What an enjoyable read! – and in so many different ways. An old nit-picker and car lover like me enjoyed the (Morris) Cowley reference and this was true of so many locations that were lightly and skilfully limned. This is a novel of love and relationships without a hint of mawkishness but with real depth of understanding and feeling in reality based contexts. Essentially, it is the story of two men who from youth onward briefly achieve a summer of communion that falls away unevenly under the weight of others’ expectations. Lives diverge and new relationships are forged, though, for a while, an amazing trinity of feeling is allowed to flower between Ellis, Michael and Anne. What was and what might have been are made clear as the reader is fed the two viewpoints of Ellis and Michael in strict sequence.
I was delighted by the economy of language and description in this story that is nevertheless rich in expression and feeling – quite a coup! There is a lot to consider in this work ranging from the ‘conventional’ in the back stories of both young men’s youths and particularly Ellis’ mother and her dealings with a wasteland marriage. Anne, the third wheel is likewise a remarkable character whose instinctive understanding is a joy. Then there is the landscapes of Oxford the university town and manufactory and that of Southern France encapsulated in Dora’s sunflower picture – earned, retained, reminisced and projected as a kind of talisman for what is important in a life well lived.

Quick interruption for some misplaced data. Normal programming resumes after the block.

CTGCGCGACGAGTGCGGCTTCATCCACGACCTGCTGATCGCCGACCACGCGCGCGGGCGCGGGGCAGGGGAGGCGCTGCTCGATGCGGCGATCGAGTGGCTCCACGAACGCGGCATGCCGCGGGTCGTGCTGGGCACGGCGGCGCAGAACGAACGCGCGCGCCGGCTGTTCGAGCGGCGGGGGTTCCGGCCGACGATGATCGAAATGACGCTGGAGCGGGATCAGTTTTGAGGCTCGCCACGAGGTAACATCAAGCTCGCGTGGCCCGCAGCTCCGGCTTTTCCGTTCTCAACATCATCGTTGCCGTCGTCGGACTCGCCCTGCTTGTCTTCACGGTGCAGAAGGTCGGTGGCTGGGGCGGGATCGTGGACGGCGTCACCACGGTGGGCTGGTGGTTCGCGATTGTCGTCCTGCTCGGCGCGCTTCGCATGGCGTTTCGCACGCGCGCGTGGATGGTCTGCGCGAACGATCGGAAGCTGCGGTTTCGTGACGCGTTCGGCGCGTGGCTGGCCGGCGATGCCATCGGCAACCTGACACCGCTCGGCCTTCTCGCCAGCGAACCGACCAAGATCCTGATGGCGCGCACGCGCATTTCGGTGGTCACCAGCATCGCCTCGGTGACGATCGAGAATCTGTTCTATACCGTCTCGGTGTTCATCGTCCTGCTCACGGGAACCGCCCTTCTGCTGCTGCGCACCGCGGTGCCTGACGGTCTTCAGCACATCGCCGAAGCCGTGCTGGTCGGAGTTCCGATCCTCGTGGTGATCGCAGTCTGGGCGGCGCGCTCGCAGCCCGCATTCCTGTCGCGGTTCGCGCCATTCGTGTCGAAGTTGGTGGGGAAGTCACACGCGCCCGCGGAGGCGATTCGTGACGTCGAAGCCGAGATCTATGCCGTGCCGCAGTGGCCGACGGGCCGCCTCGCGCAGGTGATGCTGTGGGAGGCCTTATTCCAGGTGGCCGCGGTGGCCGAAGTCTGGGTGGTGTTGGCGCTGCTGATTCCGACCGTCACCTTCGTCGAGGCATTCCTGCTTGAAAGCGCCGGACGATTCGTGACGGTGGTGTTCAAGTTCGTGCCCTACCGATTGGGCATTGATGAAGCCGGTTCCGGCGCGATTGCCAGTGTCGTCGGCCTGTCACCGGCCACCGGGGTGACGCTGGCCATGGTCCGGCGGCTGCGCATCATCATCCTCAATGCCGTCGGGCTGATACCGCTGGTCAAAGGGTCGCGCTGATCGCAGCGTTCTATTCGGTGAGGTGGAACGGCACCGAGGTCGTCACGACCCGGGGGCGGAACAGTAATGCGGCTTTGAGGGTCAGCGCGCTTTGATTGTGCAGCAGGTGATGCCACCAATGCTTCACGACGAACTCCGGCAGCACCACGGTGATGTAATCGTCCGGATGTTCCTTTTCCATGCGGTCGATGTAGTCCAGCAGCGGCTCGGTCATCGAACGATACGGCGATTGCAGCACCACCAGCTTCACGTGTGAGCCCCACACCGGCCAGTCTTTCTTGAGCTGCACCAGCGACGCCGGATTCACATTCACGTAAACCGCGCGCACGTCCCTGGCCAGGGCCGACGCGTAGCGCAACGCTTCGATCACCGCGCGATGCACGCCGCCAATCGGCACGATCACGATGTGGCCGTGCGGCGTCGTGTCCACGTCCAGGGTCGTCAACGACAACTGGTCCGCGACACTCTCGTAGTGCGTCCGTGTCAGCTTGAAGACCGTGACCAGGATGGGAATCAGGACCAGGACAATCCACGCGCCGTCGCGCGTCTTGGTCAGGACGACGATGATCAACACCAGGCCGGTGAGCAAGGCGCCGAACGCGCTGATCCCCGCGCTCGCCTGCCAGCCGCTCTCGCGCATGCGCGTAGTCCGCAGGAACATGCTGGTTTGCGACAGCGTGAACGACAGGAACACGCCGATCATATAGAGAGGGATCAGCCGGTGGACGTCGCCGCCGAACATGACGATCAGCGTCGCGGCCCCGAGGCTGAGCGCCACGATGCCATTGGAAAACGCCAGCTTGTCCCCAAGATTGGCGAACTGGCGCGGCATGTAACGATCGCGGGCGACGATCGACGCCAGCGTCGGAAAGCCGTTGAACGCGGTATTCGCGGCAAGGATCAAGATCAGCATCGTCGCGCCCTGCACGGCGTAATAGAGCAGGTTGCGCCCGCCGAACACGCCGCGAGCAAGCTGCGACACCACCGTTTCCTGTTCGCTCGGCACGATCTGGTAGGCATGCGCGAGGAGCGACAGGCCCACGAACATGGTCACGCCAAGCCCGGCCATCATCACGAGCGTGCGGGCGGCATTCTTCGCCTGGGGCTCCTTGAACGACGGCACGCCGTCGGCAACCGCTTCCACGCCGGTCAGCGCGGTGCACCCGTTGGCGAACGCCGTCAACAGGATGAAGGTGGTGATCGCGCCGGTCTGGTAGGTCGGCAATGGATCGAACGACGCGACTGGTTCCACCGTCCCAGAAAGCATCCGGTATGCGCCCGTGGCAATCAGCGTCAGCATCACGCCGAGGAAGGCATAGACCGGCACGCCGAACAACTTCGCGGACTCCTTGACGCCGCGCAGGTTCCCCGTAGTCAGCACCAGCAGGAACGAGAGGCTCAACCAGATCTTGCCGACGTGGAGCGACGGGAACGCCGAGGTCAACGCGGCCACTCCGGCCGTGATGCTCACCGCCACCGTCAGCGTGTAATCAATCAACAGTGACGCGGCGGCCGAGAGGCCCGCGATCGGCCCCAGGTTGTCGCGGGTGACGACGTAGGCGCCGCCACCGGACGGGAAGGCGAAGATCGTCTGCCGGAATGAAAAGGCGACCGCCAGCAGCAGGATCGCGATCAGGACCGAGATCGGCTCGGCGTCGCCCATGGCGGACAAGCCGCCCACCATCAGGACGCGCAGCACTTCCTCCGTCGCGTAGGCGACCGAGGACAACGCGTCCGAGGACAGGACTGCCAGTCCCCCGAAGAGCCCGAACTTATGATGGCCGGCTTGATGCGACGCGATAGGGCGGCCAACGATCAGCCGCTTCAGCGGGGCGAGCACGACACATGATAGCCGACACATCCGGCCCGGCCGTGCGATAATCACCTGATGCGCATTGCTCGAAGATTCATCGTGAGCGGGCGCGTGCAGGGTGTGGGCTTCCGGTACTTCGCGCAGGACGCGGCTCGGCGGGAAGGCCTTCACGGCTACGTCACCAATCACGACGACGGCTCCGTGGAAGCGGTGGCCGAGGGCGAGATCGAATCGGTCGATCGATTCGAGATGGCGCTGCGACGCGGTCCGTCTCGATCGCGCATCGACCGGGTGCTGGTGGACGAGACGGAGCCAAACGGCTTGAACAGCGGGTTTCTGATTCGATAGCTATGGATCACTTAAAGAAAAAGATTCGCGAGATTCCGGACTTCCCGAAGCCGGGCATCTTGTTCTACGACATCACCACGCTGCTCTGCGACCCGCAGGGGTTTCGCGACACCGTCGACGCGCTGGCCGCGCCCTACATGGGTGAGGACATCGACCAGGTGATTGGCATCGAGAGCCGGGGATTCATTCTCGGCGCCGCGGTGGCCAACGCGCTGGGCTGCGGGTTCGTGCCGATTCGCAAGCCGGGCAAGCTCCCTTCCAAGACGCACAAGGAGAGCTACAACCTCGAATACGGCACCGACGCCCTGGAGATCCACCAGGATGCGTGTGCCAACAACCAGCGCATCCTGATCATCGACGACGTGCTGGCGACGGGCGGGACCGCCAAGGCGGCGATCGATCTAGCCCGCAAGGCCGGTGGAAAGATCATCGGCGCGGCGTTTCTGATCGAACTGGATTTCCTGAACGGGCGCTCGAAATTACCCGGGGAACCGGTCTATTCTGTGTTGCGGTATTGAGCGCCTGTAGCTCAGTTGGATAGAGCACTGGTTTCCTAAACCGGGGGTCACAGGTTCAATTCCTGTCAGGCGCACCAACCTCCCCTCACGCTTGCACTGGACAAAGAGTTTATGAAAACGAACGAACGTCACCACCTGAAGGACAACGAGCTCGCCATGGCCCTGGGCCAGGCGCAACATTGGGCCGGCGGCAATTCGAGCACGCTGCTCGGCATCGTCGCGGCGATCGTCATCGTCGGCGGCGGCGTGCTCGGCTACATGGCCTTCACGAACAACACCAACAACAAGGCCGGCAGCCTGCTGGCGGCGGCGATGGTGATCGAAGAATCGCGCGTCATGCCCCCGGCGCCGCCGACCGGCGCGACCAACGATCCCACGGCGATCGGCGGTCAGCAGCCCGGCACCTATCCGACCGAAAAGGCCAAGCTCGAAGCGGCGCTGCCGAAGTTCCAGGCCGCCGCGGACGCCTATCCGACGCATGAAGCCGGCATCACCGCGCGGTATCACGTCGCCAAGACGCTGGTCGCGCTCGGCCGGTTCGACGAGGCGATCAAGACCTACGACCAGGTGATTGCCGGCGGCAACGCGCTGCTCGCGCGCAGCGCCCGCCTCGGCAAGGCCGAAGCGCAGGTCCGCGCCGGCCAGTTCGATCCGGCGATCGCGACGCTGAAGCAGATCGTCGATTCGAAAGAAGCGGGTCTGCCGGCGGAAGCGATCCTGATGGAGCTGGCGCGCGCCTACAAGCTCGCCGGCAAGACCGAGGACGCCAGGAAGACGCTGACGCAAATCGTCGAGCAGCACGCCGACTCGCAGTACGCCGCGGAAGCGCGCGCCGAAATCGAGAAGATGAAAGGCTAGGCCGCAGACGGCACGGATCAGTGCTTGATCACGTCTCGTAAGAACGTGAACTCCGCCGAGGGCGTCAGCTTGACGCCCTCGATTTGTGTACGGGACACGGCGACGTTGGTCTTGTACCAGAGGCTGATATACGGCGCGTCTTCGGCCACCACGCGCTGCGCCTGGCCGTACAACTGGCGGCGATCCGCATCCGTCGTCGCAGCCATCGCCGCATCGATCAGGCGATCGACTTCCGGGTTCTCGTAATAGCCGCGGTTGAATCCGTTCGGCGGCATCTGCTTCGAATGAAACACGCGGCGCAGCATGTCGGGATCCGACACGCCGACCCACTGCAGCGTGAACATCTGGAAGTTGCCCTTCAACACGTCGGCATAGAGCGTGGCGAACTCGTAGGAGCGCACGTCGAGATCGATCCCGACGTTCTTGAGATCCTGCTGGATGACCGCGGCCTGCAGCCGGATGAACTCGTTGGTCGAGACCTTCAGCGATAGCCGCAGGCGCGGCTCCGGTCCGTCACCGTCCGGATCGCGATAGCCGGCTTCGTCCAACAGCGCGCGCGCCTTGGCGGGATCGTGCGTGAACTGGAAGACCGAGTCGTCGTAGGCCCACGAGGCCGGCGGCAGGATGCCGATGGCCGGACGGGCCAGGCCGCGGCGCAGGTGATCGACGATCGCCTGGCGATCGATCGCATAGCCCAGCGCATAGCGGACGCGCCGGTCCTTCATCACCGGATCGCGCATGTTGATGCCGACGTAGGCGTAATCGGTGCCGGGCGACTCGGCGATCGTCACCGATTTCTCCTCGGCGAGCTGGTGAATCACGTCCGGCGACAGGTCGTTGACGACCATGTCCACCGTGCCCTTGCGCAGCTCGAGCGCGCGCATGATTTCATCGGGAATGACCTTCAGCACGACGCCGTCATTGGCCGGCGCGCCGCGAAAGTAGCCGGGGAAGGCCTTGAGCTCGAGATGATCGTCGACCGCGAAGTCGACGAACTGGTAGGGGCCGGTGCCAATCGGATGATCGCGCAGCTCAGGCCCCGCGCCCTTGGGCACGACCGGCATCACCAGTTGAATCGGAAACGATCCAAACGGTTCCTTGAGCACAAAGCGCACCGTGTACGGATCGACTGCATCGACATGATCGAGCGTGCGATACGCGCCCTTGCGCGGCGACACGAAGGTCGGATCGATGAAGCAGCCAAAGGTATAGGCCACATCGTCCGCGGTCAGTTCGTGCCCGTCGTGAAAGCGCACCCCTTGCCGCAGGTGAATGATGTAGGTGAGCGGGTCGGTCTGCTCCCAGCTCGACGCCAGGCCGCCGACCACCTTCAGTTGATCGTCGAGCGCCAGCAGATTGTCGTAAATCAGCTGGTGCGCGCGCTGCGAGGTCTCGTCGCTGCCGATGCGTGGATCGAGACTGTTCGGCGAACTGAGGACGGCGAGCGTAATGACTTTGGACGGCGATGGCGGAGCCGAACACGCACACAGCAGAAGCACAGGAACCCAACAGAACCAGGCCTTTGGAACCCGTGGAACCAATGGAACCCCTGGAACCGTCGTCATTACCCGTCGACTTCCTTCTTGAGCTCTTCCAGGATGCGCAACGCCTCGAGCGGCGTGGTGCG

Given the time and place, there has to be mention of HIV-AIDS and Winman does not shrink from this. For me, this was just another example of how she can evoke feelings from one’s past that are deeply felt without being over stated. This was true of so many scenes and situations that must evoke memories for anyone who has experienced some of what she so beautifully and simply creates.
I have to say I preferred the first half of the book as being perhaps more gently yet intensely felt with considerable complexity. The second half (Michael’s) is almost as good though a little more uneven and with a slightly less successful grip.
This a truly beautiful, highly skilled, insightful read that I can recommend to all but the most deeply prejudiced and misanthropic – and perhaps even they might derive some pleasure and learn something from it.